By Michelle Moskowitz
This past Sunday marked the beginning of Chanukah, and Chabad of Greenwich kicked off this year’s Jewish Festival of Lights with its annual holiday event, featuring a special menorah lighting, a commemorative concert and party where community members rejoiced in song, heart and celebration.
Gray skies and wintery rainfall did not deter holiday goers from filling up the Cole Auditorium at the Greenwich Library, which started promptly at 10 a.m.
Chanukah, an eight-day festival celebrated with a nightly menorah lighting, special prayers, and fried foods, such as latkes and jelly doughnuts (which were offered at the party), glorifies the rededication of the Holy Temple, where just a small quantity of oil was used to light the Temple’s menorah, miraculously lasting for eight days.
Festivities were kicked off by the enlivened master of ceremonies, Rabbi Yossi Deren, who over an equally eager crowd of children and adults, discussed the significance of the Jewish holiday for all human kind, despite one’s religion or beliefs.
“We are so thrilled to celebrate the spirit that lives inside all men, women and children as we embrace the holiday of light,” said Deren,” which will last until December 9.
“If you ever get a little cold, or a little sad, look for the oil that resides in each one of us,” said Deren, ” it’s right inside everyone’s heart. When you see someone that needs some help, ask how you can make their day a little bit easier.”
Deren then introduced the Gan of Greenwich preschoolers and Chabad Hebrew School students, ornamented in blue and white ‘Happy Chanukah’ t-shirts, who cheerfully sang the all-time holiday favorite, “I have a little Dreidel,” accompanied by live dancing Dreidels on stage.
Next, Deren fondly introduced First Selectman Peter Tesei who was asked to not only welcome the crowd, but also to do the honor of lighting the first candle on the menorah, along with the Shamash candle, known as the “attendant”, or the public servant, that is used to kindle the other lights.
Deren graciously thanked Tesei for his steadfast partnership with the local Jewish community, particularly in divisive times, as well as with the community-at-large.
“This is a very special town because its leadership makes sure we all live in such good citizenship,” said Deren.
“Light does overcome darkness, and my hope is that the warmth that Rabbi Deren talked about will carry throughout each one’s lifetime,” said Tesei.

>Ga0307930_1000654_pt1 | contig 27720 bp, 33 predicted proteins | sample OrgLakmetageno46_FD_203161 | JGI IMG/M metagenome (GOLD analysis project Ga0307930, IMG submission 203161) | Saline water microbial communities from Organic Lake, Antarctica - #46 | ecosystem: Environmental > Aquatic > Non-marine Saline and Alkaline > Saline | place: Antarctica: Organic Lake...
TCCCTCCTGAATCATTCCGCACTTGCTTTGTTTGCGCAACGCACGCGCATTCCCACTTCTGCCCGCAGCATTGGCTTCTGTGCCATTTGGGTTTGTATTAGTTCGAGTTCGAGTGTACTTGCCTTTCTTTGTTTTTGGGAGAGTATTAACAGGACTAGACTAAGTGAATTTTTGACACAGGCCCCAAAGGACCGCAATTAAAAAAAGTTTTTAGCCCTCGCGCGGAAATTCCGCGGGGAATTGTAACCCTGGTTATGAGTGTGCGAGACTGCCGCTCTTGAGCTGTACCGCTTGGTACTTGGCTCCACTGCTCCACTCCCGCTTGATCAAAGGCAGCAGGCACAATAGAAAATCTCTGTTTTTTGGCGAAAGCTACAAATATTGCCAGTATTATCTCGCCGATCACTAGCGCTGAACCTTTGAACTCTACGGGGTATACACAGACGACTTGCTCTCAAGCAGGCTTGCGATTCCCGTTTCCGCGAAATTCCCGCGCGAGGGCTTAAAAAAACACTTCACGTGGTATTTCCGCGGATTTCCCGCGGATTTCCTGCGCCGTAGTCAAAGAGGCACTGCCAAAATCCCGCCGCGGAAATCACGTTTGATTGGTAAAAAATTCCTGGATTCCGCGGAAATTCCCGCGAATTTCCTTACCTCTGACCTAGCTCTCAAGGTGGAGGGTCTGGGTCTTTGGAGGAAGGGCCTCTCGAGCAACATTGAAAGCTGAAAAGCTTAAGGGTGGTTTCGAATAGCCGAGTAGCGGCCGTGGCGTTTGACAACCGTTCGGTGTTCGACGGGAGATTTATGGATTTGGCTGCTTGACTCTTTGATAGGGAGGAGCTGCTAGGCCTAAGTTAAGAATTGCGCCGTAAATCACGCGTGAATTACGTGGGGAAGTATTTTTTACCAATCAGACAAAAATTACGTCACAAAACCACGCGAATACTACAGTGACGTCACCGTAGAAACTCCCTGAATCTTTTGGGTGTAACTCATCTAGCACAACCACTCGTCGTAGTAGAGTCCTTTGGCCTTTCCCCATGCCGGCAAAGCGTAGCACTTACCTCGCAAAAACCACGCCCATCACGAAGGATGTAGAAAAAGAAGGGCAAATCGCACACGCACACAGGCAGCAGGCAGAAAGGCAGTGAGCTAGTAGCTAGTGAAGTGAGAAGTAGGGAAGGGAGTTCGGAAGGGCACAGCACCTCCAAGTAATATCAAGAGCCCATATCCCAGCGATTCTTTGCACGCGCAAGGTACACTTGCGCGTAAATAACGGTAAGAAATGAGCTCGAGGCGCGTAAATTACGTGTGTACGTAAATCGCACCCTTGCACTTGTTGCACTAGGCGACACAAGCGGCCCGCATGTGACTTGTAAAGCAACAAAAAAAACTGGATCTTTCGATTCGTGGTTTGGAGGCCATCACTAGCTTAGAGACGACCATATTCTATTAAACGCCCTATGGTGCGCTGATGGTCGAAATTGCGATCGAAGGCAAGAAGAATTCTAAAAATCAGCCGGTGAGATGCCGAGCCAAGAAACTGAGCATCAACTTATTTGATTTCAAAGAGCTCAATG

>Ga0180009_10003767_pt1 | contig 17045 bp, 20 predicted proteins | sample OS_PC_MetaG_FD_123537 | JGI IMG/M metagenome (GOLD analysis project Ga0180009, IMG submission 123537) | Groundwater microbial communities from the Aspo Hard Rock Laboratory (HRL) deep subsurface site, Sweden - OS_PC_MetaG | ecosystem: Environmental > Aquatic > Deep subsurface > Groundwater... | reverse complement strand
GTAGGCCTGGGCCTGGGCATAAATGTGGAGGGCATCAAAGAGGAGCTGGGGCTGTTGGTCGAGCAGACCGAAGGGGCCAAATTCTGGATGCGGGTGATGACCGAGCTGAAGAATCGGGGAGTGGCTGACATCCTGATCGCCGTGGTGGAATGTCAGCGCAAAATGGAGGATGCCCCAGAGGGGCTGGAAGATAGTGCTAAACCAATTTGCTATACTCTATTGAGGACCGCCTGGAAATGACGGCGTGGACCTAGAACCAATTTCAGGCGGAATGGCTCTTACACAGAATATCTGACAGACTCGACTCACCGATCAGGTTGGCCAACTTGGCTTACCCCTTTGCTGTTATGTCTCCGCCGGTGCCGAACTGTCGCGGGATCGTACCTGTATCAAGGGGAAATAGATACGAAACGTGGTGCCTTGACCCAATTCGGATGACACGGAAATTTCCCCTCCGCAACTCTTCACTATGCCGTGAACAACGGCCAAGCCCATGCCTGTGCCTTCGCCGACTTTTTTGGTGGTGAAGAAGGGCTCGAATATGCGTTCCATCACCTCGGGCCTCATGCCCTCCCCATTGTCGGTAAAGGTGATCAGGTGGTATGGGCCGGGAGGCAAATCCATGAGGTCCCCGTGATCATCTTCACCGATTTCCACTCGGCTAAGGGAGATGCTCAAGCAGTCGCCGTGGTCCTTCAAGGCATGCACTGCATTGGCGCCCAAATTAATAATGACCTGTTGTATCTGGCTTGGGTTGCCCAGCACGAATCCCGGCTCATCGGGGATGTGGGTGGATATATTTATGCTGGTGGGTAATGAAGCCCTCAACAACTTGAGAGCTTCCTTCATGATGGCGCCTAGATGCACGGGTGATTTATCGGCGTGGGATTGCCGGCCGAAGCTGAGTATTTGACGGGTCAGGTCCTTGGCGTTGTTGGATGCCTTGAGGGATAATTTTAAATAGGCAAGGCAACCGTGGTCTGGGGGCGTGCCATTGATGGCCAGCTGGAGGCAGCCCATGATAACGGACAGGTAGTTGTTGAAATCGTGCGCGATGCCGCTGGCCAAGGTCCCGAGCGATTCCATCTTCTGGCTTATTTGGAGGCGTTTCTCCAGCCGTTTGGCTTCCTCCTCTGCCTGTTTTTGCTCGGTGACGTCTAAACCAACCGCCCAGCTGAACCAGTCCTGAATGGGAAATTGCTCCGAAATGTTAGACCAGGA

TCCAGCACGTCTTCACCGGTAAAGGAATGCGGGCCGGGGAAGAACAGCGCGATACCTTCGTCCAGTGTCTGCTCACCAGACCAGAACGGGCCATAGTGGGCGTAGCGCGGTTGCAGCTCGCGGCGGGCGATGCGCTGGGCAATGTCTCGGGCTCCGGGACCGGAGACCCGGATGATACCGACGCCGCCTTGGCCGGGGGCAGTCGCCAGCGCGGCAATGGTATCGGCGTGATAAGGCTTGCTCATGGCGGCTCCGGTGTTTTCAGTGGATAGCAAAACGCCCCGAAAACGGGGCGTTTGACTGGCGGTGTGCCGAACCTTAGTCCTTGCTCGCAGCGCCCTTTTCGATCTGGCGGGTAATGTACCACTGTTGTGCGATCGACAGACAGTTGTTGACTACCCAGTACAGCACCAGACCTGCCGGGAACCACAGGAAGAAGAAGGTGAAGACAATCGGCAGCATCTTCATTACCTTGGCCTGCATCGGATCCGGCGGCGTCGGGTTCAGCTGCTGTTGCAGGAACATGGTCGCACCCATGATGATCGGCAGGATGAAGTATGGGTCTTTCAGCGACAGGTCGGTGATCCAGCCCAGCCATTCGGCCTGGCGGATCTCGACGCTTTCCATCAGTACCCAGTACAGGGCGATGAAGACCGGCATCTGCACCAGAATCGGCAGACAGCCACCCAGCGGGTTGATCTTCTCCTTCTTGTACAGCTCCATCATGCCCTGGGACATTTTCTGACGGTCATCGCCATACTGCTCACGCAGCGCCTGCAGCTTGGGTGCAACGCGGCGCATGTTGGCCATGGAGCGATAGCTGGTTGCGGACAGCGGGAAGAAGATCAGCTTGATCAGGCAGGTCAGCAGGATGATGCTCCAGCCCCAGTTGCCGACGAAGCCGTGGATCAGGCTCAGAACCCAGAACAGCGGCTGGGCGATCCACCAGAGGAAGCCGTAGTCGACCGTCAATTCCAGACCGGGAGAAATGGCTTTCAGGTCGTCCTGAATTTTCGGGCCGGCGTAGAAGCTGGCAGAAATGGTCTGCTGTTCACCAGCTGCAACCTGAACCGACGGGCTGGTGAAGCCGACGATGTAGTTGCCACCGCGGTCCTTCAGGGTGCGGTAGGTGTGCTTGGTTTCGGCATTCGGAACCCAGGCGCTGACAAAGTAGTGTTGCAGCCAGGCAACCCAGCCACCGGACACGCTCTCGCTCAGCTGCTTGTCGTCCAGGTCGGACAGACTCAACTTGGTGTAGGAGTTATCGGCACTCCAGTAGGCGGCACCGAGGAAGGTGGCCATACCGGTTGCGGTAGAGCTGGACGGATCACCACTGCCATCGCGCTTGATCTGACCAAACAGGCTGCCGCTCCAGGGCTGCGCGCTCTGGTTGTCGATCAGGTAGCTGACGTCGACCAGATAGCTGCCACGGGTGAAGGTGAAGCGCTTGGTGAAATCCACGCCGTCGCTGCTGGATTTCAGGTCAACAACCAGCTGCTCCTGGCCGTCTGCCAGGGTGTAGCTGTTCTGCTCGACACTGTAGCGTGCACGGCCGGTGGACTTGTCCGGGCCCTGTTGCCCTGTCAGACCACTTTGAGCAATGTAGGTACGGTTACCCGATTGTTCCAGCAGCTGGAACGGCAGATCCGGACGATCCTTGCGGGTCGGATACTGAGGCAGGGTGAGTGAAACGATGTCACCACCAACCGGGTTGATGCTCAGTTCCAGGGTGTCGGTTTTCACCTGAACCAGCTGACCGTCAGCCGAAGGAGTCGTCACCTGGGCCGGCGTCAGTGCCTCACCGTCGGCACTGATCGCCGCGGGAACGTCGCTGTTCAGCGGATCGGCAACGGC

“Today, [in the wake of President George H.W. Bush’s recent passing], light is illuminating throughout the country in ‘a thousand points of light,’” Tesei said, referring to the term Bush used in his acceptance speeches.
“I have spoken of a thousand points of light, of all the community organizations that are spread like stars throughout the nation, doing good. We will work hand in hand, encouraging, sometimes leading, sometimes being led, rewarding,” said President Bush at his inaugural address in January 1989.
And, finally, with high-anticipation guests roared for the start of the celebratory concert featuring the well-known Jewish male a cappella group, the Maccabeats, who performed a lively array of Jewish, American and Israeli songs.
The Maccabeats, originally founded in 2007 by a group of undergraduate vocal students at Yeshiva University, in Manhattan, have emerged as a Jewish beatboxing phenomenon, boasting a fanbase of more than 20 million views on YouTube, having performed all over the world.
The group, who attracts both Jewish and non-Jewish fans, has released four successful albums including, “Voices from The Heights” and, “One Day More.”
“There are two Jewish groups from New York: one is the Maccabeats, and the other is Simon and Garfunkel. Combined we have sold over 9 million albums,” quibbled group member Julian Horowitz, drawing a large chuckle from the crowd.
Weaving in and out of song, prayer, humor and interaction with the audience, the crowd grew consistently cheerful and brought many to their feet.
Big hits of the day included, “Latke recipe,” “Candles on the Sill,” and “Hallelujah” (Leonard Cohen) which united the audience in flowing sways of lit up phones in solidarity.
“Music is something we use to lift our moods and bring ourselves to a special place,” said Horowitz.
Audience member Stacy Friedman, who lives in Stamford and works at Greenwich Hospital, was in attendance with her eleven-year-old daughter, and said she was thrilled to celebrate the holiday in such a festive way. “It is so nice to have this annual event in town that celebrates Judaism and the holiday, as my daughter is always asking me, ‘Where are all the Chanukah celebrations?’” Friedman said.
Also, in attendance with her grandchildren was Dale Atkins, author of the book, The Kindness Advantage, which provides everyday ideas for parents and grandparents on how to raise thoughtful, conscientious kids in today’s society.
“It’s great to have the opportunity to be with family and with our community in celebration of how important it is to shed light in the world,” said Atkins.
According to Chabad.org, key take-away messages on the meaning of Chanukah include:
- Never be afraid to stand up for what’s right.
- Always increase in matters of goodness.
- A little light goes a long way.
- Don’t be ashamed to perform mitzvahs (good deeds), even if you feel different. Rather, be like a menorah, proudly proclaiming its radiant uniqueness for all to see.
“One thing that we cannot pray for enough is peace,” said Horowitz.
Visit chabadofgreenwich.org and maccabeats.com for more information.